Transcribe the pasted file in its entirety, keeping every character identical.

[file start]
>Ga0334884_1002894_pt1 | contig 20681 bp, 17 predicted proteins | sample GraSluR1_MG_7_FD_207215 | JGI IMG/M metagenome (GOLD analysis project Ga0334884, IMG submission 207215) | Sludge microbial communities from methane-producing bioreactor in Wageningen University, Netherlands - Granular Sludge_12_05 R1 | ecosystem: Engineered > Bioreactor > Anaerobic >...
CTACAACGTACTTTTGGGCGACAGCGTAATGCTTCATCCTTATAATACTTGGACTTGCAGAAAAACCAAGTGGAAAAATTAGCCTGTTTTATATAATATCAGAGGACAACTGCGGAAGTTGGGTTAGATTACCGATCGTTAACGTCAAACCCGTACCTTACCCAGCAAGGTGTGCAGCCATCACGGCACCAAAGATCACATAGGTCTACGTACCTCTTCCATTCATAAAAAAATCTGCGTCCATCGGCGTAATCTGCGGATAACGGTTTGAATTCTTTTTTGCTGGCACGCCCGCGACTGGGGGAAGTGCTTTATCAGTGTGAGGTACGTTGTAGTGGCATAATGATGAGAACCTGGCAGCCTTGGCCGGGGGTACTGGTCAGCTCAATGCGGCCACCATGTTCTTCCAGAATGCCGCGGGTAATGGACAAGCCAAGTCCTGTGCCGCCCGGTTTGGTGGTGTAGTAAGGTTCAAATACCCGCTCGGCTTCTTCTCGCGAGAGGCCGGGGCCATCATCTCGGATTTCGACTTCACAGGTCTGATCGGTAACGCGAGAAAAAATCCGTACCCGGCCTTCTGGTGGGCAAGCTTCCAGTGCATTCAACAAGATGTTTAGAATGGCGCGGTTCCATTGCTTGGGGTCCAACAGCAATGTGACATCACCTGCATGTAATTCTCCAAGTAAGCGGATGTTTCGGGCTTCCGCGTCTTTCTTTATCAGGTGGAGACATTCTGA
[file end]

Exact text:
>Ga0334884_1002894_pt1 | contig 20681 bp, 17 predicted proteins | sample GraSluR1_MG_7_FD_207215 | JGI IMG/M metagenome (GOLD analysis project Ga0334884, IMG submission 207215) | Sludge microbial communities from methane-producing bioreactor in Wageningen University, Netherlands - Granular Sludge_12_05 R1 | ecosystem: Engineered > Bioreactor > Anaerobic >...
CTACAACGTACTTTTGGGCGACAGCGTAATGCTTCATCCTTATAATACTTGGACTTGCAGAAAAACCAAGTGGAAAAATTAGCCTGTTTTATATAATATCAGAGGACAACTGCGGAAGTTGGGTTAGATTACCGATCGTTAACGTCAAACCCGTACCTTACCCAGCAAGGTGTGCAGCCATCACGGCACCAAAGATCACATAGGTCTACGTACCTCTTCCATTCATAAAAAAATCTGCGTCCATCGGCGTAATCTGCGGATAACGGTTTGAATTCTTTTTTGCTGGCACGCCCGCGACTGGGGGAAGTGCTTTATCAGTGTGAGGTACGTTGTAGTGGCATAATGATGAGAACCTGGCAGCCTTGGCCGGGGGTACTGGTCAGCTCAATGCGGCCACCATGTTCTTCCAGAATGCCGCGGGTAATGGACAAGCCAAGTCCTGTGCCGCCCGGTTTGGTGGTGTAGTAAGGTTCAAATACCCGCTCGGCTTCTTCTCGCGAGAGGCCGGGGCCATCATCTCGGATTTCGACTTCACAGGTCTGATCGGTAACGCGAGAAAAAATCCGTACCCGGCCTTCTGGTGGGCAAGCTTCCAGTGCATTCAACAAGATGTTTAGAATGGCGCGGTTCCATTGCTTGGGGTCCAACAGCAATGTGACATCACCTGCATGTAATTCTCCAAGTAAGCGGATGTTTCGGGCTTCCGCGTCTTTCTTTATCAGGTGGAGACATTCTGA